Talk about a snake-bitten season. With the team's terrible record and Gilbert Arenas now suspended for the year, the Wizards are going nowhere but down. So they might as well crash spectacularly and start over, right? Antawn Jamison is clearly a valuable trade piece since he's too old for the Wizards to build around but would be an instant impact addition on any playoff team. If he's dealt, Andray Blatche has already proven earlier this year that he's a very useful fantasy fill-in as an NBA starter, especially with C eligibility. It seems unlikely that the Wizards will want to deal players making bank in the final year of their deals, so Mike Miller, Brendan Haywood and Mike James should be staying put, but an offer could come along that proves more valuable than cap space (hello, draft picks!), freeing up playing time for block specialist JaVale McGee at center and scorer Nick Young on the wing. And if Caron Butler is dealt, Young will become the team's top scorer.

Few teams appear more likely to sell players this year than the Sixers. GM Ed Stefanski's hopes of a promising season under new coach Eddie Jordan were quickly dashed as the team limped out of the gate and struggled with Jordan's variation on the Princeton offense. The team has a few desirable assets, but they each come with an albatross of a contract. The pipe dream for Philly has to be dealing an understandably inspired Sam Dalembert and an overrated and overpaid Andre Iguodala for Tracy McGrady's league-leading $23 million expiring contract, instantly making them players in the free agent market this summer while helping them drop games in the John Wall sweepstakes. If this happens, or any other deal since it will likely have to include Dalembert's $12.2 million contact for next year, Marreese Speights will become a hot commodity. If Iggy is dealt, Elton Brand will get more touches, but Thaddeus Young will get the reigns on offense on the wing (ahead of early-season "failure" Lou Williams) and should be reinserted into the starting five permanently. It will also signal the season is over, and rookie Jrue Holiday should play till his feet bleed. He's a sneaky source of steals and assists when given enough PT.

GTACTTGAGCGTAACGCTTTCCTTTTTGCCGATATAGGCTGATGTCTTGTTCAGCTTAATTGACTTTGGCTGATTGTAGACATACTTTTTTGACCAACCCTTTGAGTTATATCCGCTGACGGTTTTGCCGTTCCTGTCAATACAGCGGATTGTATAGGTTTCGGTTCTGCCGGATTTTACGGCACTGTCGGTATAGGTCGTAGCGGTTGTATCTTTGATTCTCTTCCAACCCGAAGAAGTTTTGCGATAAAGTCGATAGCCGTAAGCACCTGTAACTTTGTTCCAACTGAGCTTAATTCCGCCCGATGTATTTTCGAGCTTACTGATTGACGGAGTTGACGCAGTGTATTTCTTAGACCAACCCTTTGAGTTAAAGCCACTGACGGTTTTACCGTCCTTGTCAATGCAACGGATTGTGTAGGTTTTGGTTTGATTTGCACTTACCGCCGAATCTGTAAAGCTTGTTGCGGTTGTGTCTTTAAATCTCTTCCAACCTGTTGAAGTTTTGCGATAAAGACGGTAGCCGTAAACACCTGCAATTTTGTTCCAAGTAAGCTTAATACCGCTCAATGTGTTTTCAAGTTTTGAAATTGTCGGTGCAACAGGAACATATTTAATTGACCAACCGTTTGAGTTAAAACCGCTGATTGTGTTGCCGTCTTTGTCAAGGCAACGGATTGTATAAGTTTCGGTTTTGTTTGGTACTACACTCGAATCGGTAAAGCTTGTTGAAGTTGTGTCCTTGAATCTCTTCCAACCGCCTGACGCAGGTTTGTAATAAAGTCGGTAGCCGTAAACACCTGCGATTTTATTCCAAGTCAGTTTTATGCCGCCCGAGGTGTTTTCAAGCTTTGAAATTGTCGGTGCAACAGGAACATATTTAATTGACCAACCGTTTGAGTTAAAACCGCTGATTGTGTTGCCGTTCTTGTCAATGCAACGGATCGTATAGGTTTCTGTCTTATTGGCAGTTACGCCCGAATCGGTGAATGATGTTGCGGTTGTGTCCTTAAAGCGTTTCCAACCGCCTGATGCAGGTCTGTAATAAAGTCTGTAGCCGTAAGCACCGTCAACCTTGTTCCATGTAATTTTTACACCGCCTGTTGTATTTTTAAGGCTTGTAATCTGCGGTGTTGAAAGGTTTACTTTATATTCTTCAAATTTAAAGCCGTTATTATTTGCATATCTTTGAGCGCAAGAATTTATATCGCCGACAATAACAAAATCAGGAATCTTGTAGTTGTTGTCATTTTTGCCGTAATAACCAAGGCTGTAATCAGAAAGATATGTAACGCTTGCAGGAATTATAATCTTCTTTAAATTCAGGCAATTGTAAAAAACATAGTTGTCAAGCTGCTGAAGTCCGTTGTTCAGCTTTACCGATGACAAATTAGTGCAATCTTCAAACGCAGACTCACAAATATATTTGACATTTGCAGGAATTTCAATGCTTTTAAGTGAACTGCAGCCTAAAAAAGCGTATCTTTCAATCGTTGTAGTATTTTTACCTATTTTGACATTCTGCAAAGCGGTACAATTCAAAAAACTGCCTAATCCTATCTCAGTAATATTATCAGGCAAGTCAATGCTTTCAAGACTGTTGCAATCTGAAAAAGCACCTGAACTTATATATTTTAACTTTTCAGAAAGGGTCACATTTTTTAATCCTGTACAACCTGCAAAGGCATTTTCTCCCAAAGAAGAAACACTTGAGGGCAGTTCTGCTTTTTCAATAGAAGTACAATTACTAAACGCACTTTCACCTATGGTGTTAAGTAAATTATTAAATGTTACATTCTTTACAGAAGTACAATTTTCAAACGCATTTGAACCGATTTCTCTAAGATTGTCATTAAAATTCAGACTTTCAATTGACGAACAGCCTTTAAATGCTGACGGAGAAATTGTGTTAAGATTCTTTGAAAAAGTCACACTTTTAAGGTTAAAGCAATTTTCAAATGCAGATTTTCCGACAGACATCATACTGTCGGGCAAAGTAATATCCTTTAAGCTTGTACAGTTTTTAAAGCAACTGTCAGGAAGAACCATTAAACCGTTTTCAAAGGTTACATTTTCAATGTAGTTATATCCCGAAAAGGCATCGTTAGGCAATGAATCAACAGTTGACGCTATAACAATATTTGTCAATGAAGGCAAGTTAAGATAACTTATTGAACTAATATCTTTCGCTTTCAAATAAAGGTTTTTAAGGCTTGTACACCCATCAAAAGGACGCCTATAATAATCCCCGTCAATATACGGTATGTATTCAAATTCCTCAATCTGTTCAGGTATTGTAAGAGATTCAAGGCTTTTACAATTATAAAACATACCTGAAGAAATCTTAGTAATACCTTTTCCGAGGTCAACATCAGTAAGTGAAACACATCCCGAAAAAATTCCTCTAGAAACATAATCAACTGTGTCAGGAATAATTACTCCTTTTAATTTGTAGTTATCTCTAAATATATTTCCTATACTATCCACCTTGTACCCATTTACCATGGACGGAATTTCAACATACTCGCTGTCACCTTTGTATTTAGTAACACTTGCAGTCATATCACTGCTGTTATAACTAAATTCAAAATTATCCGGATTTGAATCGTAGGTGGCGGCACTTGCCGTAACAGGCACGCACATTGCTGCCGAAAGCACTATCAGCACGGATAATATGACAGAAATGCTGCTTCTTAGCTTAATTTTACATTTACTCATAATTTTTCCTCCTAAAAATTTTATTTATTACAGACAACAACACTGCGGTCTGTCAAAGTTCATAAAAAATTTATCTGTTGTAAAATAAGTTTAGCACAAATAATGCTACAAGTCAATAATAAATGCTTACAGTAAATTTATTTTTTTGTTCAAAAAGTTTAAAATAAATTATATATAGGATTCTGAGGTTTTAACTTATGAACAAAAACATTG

There's been a lot of talk from other teams about dealing for a struggling Kevin Martin or the promising Jason Thompson. I hate to burst the bubble, but it ain't going to happen. Geoff Petrie is very good at what he does and knows how valuable both young pieces are once everyone gets acclimated to having Tyreke Evans at the helm, because that's the only thing actually chiseled in stone out in Sac-town. Don't count on a deal, but if the Kings do decide to get out from under the very reasonable $36 million more Martin's owed over the next three seasons, Beno Udrih seems like the logical replacement now, but it's probably Donte Greene who will benefit most. The team should have liked what they saw from him earlier this year (the Lab did) and the former first-rounder could really blossom with extended PT as the Kings continue to evaluate how he fits into their long-term plans.

The league's worst kept secret over the past two years has been New York's desire to land LeBron James and another mega free agent or two this summer. To do that, they've had to shed salary and won't do anything to jeopardize that. So while they are in dire need of a legitimate point guard, they probably won't be making a move to land one during the season. What they'll try to do is dump more salary, specifically Eddy Curry's $11 million for 2010-11, but that's not going to happen. What could happen is glue guy Jared Jeffries and his $6.8 million remaining could be sent packing for an expiring deal, opening the door for Wilson Chandler and Danilo Gallinari to play even larger roles than they already do, as they are the two best players on the team still under contract next year thanks to their rookie deals. Just know this; if someone of mediocre fantasy talent or above miraculously lands on this team, jump on them immediately; they'll play a ton of minutes and pile up stats by the boatload at Mike D'Antoni's pace.